From Edmund Pendleton
RC (University of Virginia Library). This is apparently the only one of the many letters written by which still exists in original manuscript form (Pendleton to JM, 27 August 1780, headnote). How it alone survived is problematical. Perhaps the neatly printed “To James Madison Nov: 20th: 1780.” near its bottom margin was added by an autograph collector to whom JM gave the letter. The letter is not copied or noted in any of the several records of Pendleton’s correspondence.
Virga. Novr. 20. 1780.
Just coming home I have but a moment to pay you my respects & preserve my Character of a Punctual, tho’ not of an Intelligent Correspondent, which you partially call me in yr. favr. of the 9th.1 as my time & matter are equally short. Not a word have I lately from the Southern Army, to join which Genl. Green pass’d Us on Wednesday last, travelling in Post haste & wth as little parade as might be.2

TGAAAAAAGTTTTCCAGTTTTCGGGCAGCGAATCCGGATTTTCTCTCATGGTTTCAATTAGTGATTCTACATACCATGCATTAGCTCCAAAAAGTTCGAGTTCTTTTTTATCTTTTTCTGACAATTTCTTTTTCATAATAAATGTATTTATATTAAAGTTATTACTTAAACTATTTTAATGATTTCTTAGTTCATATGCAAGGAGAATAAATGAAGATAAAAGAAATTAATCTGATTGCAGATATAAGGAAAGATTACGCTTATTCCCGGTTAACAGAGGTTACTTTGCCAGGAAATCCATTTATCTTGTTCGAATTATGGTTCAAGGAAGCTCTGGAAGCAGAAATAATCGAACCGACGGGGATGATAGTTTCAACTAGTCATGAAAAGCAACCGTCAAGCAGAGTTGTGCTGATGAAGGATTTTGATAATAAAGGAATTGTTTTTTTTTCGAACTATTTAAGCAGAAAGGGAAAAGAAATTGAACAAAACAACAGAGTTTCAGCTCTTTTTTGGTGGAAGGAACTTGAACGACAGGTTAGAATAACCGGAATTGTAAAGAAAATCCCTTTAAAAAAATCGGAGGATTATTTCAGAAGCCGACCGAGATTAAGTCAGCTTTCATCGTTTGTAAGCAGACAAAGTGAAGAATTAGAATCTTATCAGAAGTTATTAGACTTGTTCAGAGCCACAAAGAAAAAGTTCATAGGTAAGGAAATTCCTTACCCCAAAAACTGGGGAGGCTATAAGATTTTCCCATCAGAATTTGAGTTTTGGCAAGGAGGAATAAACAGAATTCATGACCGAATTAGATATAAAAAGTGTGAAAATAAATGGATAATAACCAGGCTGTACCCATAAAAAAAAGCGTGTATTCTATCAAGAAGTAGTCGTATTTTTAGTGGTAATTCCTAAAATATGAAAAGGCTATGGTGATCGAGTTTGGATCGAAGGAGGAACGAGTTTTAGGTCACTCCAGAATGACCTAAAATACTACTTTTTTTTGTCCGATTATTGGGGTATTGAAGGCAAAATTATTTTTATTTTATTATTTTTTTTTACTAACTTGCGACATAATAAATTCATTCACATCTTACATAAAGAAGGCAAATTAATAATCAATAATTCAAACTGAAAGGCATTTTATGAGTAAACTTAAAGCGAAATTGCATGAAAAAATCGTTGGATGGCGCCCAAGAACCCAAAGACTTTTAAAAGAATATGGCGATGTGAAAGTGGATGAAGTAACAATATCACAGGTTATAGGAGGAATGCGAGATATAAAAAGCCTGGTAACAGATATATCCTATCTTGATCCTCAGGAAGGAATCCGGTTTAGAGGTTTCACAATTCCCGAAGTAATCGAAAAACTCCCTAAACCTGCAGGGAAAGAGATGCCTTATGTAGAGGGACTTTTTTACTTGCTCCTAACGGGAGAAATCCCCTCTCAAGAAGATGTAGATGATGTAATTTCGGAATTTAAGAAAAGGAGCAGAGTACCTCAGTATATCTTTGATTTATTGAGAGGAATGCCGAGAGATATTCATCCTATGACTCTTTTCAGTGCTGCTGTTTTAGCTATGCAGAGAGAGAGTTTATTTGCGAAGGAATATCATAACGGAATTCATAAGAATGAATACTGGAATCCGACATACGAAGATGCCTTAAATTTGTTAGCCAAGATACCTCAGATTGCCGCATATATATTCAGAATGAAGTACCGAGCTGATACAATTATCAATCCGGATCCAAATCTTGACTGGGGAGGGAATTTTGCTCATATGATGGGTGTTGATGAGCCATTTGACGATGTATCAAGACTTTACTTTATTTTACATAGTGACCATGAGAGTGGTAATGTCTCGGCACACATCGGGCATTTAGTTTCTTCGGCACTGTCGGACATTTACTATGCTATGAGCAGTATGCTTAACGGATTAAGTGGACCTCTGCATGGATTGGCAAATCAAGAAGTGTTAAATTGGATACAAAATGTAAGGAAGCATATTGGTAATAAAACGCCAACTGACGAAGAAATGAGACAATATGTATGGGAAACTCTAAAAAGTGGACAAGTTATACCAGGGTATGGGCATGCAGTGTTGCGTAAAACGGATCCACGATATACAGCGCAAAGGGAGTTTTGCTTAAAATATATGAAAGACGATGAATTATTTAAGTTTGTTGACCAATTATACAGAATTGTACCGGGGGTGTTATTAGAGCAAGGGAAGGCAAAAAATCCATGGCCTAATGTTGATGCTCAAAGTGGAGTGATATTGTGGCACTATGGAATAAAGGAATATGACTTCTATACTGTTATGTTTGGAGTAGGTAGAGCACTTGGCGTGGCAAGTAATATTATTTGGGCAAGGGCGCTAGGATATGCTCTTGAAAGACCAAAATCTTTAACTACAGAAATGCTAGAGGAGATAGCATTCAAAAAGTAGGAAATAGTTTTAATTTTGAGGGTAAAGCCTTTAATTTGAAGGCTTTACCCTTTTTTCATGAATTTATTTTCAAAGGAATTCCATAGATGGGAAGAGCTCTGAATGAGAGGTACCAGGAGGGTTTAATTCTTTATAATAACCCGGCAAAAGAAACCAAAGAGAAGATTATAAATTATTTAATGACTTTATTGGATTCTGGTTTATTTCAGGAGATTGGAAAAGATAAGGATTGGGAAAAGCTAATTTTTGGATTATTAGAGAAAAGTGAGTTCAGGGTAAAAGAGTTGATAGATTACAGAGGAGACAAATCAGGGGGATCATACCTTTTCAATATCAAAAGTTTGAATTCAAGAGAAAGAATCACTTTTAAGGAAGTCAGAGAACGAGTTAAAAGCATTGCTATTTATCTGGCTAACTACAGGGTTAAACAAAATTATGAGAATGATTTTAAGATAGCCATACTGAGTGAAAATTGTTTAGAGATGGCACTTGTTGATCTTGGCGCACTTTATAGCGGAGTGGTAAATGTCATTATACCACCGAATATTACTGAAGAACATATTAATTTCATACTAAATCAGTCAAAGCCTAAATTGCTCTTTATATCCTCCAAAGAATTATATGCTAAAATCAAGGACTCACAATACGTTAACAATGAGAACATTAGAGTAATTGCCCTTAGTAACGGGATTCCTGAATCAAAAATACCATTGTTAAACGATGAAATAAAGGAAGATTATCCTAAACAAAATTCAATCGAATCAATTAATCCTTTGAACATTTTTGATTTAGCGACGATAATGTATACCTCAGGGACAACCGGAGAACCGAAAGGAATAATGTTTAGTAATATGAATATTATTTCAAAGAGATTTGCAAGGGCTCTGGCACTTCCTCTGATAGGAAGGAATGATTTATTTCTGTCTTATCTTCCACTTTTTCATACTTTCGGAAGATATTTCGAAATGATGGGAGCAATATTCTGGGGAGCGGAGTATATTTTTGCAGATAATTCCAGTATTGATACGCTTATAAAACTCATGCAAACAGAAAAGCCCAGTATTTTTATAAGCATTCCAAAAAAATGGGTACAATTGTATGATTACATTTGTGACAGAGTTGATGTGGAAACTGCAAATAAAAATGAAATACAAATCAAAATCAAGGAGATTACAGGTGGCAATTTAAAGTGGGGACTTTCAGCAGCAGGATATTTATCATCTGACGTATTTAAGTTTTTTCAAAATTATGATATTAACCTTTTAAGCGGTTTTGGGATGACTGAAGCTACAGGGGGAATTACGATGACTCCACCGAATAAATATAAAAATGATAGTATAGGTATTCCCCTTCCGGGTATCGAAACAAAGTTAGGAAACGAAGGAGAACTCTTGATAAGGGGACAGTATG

We have had a Skirmish below, in which we killed some, took 60, & lost only two.3 I just now saw a deserter from the Enemy, a Native of the Delaware State, who says he left them Monday, that they have had No reinforcement, are about 3000, & that they were embarking either for New York or Charles Town, some sd. one, some the other.4 I wish you health & am
Dr. Sir Yr. Affe. & Obt. Servt
1. Pendleton’s mistake for the 7th.
2. See Jones to JM, 18 November 1780, n. 2. Pendleton’s home in Caroline County was one day’s journey north of Richmond. “Wednesday last” was 15 November; General Greene arrived in Richmond the next day.
3. In view of the fact that in his letter to JM on 27 November (q.v.), Pendleton said there had been no such “Skirmish,” he evidently was not referring to the brush near the Great Bridge on 6 November between the British and Colonel Matthew Godfrey’s militia, reported in the Virginia Gazette (Richmond, Dixon and Nicolson) of 18 November.